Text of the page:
Animal advocates believe they are more than things and deserve recognition and rights under the law. However, even those who reject this argument should accept that the price of meat ought to reflect its true cost. In the situation humanity currently finds itself, continued widespread consumption of meat is totally unaffordable.
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According to the USDA, 36.8 billion pounds of broiler chicken were raised and killed for consumption in 2013. Since these animals live in such close quarters, some farm operators remove the beaks of chickens, turkeys and ducks to keep them from pecking one another to death, often by burning or cutting the beaks off. Although a number of scientists claim that this practice does not cause the animals too much pain, a significant portion of them die throughout the ordeal. Despite the mass amounts of chicken, turkey and ducks we consume annually, fowl are exempt from the Humane Slaughter Act. This means that unlike the mammals we consume, chickens can be killed however the farm owner sees fit.
In 2011, more than 80 percent of antibiotics produced were fed to livestock. Although some of these drugs were necessary to keep animals healthy in conditions that would otherwise make them sick, like living on top of one another's waste, most of it was specifically administered to artificially increase rapid growth. While it may seem like these drugs could be inadvertently protecting consumers from disease, they are actually contributing to the terrifying rise of superbugs -- deadly antibiotic-resistant bacteria that thrive and multiply in the absence of weaker microbes.
According to one study, 65 percent of all hogs tested had pneumonia-like lesions on their lungs. Researchers believe this is due to ammonia and other gases released from the massive amounts of manure that the animals come into contact with every day.
In 2009, Mercy For Animals went undercover at a Hy-Line Iowa egg factory and discovered that baby chickens who were of no egg-laying use to the buyers (read: male chicks), were put on a conveyor belt and sent directly to a grinder. Hy-Line defended this practice by insisting that it was industry standard.
While cows can live naturally to about twenty years old, many dairy cows living in factory farms are sent to slaughter before they reach the age of five. Though cows can naturally remain productive for 12-15 years, the intensive conditions of industrial dairies can take a toll on their health.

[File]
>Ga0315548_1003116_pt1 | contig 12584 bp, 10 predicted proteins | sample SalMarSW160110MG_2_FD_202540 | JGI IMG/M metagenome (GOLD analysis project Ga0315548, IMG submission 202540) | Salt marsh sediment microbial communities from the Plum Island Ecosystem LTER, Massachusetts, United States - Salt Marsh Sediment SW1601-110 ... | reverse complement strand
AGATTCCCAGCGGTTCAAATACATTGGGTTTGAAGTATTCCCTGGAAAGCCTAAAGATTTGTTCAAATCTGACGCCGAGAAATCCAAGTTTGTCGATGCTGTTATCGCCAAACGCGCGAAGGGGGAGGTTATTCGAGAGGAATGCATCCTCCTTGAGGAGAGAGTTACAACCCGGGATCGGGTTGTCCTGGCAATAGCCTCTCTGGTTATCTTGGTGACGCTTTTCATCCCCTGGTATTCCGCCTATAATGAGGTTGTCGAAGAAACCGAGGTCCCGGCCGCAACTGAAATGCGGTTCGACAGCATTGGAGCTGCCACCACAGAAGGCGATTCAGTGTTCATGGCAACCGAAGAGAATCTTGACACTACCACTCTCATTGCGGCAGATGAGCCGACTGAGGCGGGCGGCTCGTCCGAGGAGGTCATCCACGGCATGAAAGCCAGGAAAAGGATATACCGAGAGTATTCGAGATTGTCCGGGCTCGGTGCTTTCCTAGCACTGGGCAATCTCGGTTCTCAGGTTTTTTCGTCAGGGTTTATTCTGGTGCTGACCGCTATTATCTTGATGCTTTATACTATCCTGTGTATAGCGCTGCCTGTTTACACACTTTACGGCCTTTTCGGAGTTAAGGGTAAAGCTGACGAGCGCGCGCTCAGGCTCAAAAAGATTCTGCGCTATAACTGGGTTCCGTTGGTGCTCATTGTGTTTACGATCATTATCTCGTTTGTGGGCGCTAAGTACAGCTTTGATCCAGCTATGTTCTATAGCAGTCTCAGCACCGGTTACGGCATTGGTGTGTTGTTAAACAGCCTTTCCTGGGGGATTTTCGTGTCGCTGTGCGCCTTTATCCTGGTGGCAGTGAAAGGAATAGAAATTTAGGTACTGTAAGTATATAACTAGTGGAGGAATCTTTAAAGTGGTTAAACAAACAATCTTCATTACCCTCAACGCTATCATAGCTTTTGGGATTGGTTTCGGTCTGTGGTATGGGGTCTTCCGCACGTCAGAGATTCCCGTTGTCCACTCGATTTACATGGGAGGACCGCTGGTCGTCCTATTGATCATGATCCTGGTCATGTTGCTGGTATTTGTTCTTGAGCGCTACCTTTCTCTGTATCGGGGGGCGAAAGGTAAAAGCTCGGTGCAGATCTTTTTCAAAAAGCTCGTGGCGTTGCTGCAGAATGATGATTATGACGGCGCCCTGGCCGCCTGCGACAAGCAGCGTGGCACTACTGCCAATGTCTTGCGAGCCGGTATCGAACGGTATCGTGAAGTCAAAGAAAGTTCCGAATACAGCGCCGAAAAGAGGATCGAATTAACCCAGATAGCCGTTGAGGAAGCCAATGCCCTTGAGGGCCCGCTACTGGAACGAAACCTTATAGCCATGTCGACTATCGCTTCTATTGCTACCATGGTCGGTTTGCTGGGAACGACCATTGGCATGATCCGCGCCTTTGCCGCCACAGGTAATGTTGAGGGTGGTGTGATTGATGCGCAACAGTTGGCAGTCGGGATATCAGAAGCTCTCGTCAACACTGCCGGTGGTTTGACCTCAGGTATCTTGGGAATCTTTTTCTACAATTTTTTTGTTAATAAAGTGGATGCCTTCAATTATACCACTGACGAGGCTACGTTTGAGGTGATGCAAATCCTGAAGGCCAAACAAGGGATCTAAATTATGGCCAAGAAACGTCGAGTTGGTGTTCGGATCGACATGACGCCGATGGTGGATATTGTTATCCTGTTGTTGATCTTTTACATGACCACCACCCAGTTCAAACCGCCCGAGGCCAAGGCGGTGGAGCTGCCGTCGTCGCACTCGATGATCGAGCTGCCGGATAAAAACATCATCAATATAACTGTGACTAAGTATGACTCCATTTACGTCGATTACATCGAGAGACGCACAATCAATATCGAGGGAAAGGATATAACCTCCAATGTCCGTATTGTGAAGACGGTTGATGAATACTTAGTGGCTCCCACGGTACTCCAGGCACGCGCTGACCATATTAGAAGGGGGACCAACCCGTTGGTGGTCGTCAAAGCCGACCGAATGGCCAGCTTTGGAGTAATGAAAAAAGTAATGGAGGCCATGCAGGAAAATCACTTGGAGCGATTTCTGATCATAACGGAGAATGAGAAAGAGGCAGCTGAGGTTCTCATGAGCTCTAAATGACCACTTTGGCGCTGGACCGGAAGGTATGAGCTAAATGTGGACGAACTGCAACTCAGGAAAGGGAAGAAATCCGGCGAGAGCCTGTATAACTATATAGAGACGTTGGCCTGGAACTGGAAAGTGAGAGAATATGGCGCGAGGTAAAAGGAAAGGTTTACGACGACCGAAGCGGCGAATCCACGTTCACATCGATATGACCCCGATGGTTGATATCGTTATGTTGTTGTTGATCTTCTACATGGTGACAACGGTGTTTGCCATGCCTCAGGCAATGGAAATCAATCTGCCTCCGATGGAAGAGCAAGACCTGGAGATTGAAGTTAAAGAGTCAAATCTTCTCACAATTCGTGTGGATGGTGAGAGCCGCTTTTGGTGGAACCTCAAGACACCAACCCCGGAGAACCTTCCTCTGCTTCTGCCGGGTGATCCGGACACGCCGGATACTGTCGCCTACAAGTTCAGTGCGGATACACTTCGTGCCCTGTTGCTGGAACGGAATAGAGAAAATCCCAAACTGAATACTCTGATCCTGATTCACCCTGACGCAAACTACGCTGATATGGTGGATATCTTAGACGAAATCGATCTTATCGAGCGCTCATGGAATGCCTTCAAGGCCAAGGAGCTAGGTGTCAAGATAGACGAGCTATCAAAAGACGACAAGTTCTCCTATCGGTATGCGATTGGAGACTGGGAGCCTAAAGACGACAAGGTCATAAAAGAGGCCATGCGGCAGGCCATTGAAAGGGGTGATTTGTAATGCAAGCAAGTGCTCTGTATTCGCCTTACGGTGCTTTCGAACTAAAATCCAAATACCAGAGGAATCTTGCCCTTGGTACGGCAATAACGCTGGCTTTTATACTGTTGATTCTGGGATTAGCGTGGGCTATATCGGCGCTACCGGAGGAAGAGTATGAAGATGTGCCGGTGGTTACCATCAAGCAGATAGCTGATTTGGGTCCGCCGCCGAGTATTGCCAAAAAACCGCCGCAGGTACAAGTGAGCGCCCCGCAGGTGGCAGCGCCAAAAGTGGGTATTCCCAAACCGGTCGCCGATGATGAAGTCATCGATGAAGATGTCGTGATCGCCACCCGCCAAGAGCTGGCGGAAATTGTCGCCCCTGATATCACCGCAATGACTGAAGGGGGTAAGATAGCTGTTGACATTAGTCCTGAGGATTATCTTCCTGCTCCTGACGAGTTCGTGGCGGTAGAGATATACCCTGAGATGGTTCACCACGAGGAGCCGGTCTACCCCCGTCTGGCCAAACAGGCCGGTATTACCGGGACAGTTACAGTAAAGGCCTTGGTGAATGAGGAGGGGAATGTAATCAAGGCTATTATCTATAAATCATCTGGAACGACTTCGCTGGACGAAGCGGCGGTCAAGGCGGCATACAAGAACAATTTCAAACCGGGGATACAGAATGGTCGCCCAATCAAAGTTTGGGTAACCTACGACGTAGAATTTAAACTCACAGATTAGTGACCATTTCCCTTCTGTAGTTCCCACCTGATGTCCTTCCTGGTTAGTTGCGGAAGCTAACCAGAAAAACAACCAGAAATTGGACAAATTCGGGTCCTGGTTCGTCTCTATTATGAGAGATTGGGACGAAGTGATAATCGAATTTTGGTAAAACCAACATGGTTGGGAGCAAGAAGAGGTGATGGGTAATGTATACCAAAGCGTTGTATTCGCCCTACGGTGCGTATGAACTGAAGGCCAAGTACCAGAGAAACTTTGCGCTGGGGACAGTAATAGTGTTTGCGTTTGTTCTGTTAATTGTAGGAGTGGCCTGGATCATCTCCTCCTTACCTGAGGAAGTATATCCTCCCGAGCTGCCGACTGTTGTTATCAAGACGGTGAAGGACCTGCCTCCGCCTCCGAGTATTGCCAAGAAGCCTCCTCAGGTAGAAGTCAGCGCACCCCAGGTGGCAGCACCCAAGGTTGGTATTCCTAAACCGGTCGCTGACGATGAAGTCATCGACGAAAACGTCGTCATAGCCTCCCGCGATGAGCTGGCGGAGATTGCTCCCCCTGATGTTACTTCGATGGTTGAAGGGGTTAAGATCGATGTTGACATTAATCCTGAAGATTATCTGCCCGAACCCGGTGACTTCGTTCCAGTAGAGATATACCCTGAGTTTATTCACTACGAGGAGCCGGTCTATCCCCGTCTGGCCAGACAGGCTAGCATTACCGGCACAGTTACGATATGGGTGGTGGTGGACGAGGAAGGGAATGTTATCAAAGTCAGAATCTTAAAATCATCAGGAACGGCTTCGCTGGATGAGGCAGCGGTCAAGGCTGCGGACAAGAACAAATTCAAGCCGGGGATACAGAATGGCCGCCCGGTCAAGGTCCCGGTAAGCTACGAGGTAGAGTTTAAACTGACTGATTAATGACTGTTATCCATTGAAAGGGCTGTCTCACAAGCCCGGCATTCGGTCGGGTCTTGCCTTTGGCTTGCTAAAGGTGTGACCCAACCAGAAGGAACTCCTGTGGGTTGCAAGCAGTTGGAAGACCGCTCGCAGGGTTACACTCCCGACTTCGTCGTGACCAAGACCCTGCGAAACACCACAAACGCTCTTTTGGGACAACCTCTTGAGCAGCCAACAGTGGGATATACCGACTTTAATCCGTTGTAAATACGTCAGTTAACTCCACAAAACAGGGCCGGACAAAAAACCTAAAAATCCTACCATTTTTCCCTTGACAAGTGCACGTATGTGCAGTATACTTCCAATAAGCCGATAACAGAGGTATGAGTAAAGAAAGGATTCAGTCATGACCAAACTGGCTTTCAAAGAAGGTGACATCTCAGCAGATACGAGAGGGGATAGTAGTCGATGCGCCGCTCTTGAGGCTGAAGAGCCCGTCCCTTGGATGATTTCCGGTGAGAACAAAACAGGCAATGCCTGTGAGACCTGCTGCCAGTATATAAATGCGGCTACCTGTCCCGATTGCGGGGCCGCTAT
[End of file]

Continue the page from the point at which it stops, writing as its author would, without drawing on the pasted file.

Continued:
Every year, millions of sows are kept in cages called "gestation crates," a cost-cutting measure that keeps the pregnant pigs immobilized. The concrete floors beneath the crates are often slatted so that manure can just slip through into huge pits. After spending a full four-month pregnancy in these gestation crates, the sows often suffer from abscesses, sores and ulcers. However, even when the pigs are released from the crates, they are not living a comfortable life: The uneven floors of the hog houses have been proven to cause leg and feet deformities.
Notoriously mistreated, veal calves are often forced to wear heavy chains to keep them from becoming overactive in their stalls. The calves are also kept in near or total darkness and suffer from forced anemia, for no reason other than to keep their flesh pale and attractive.
"Battery cages," the common living space for more than 90 percent of egg-laying hens in America, provide as little as 0.6 square feet of space per hen. That is smaller than a regular sized sheet of paper.
Citing health reasons and worker comfort, a majority of U.S. farms practice tail docking, the act of removing the tails of livestock by burning, emasculating, or constricting the tail with an elastic band. This practice causes pain, stress, and sometimes infection in the cows, which is why it has been outlawed in a number of countries, such as New Zealand. However, California is the only U.S. state where tail docking is illegal.